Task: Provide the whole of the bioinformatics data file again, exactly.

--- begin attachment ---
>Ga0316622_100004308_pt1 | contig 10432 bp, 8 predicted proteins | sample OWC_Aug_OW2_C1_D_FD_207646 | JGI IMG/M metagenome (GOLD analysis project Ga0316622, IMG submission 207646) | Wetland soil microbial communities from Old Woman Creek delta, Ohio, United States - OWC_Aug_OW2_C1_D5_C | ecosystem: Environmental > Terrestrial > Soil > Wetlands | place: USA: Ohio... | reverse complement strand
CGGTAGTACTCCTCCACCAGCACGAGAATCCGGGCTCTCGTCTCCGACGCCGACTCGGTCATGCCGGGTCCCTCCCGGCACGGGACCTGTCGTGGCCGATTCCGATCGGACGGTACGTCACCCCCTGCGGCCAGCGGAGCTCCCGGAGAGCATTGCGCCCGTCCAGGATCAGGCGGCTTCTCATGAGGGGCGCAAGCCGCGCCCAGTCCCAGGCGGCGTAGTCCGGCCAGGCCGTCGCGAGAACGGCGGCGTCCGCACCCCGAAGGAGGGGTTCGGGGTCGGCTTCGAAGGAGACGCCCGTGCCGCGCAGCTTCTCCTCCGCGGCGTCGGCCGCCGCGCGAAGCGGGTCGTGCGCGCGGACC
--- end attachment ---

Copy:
>Ga0316622_100004308_pt1 | contig 10432 bp, 8 predicted proteins | sample OWC_Aug_OW2_C1_D_FD_207646 | JGI IMG/M metagenome (GOLD analysis project Ga0316622, IMG submission 207646) | Wetland soil microbial communities from Old Woman Creek delta, Ohio, United States - OWC_Aug_OW2_C1_D5_C | ecosystem: Environmental > Terrestrial > Soil > Wetlands | place: USA: Ohio... | reverse complement strand
CGGTAGTACTCCTCCACCAGCACGAGAATCCGGGCTCTCGTCTCCGACGCCGACTCGGTCATGCCGGGTCCCTCCCGGCACGGGACCTGTCGTGGCCGATTCCGATCGGACGGTACGTCACCCCCTGCGGCCAGCGGAGCTCCCGGAGAGCATTGCGCCCGTCCAGGATCAGGCGGCTTCTCATGAGGGGCGCAAGCCGCGCCCAGTCCCAGGCGGCGTAGTCCGGCCAGGCCGTCGCGAGAACGGCGGCGTCCGCACCCCGAAGGAGGGGTTCGGGGTCGGCTTCGAAGGAGACGCCCGTGCCGCGCAGCTTCTCCTCCGCGGCGTCGGCCGCCGCGCGAAGCGGGTCGTGCGCGCGGACC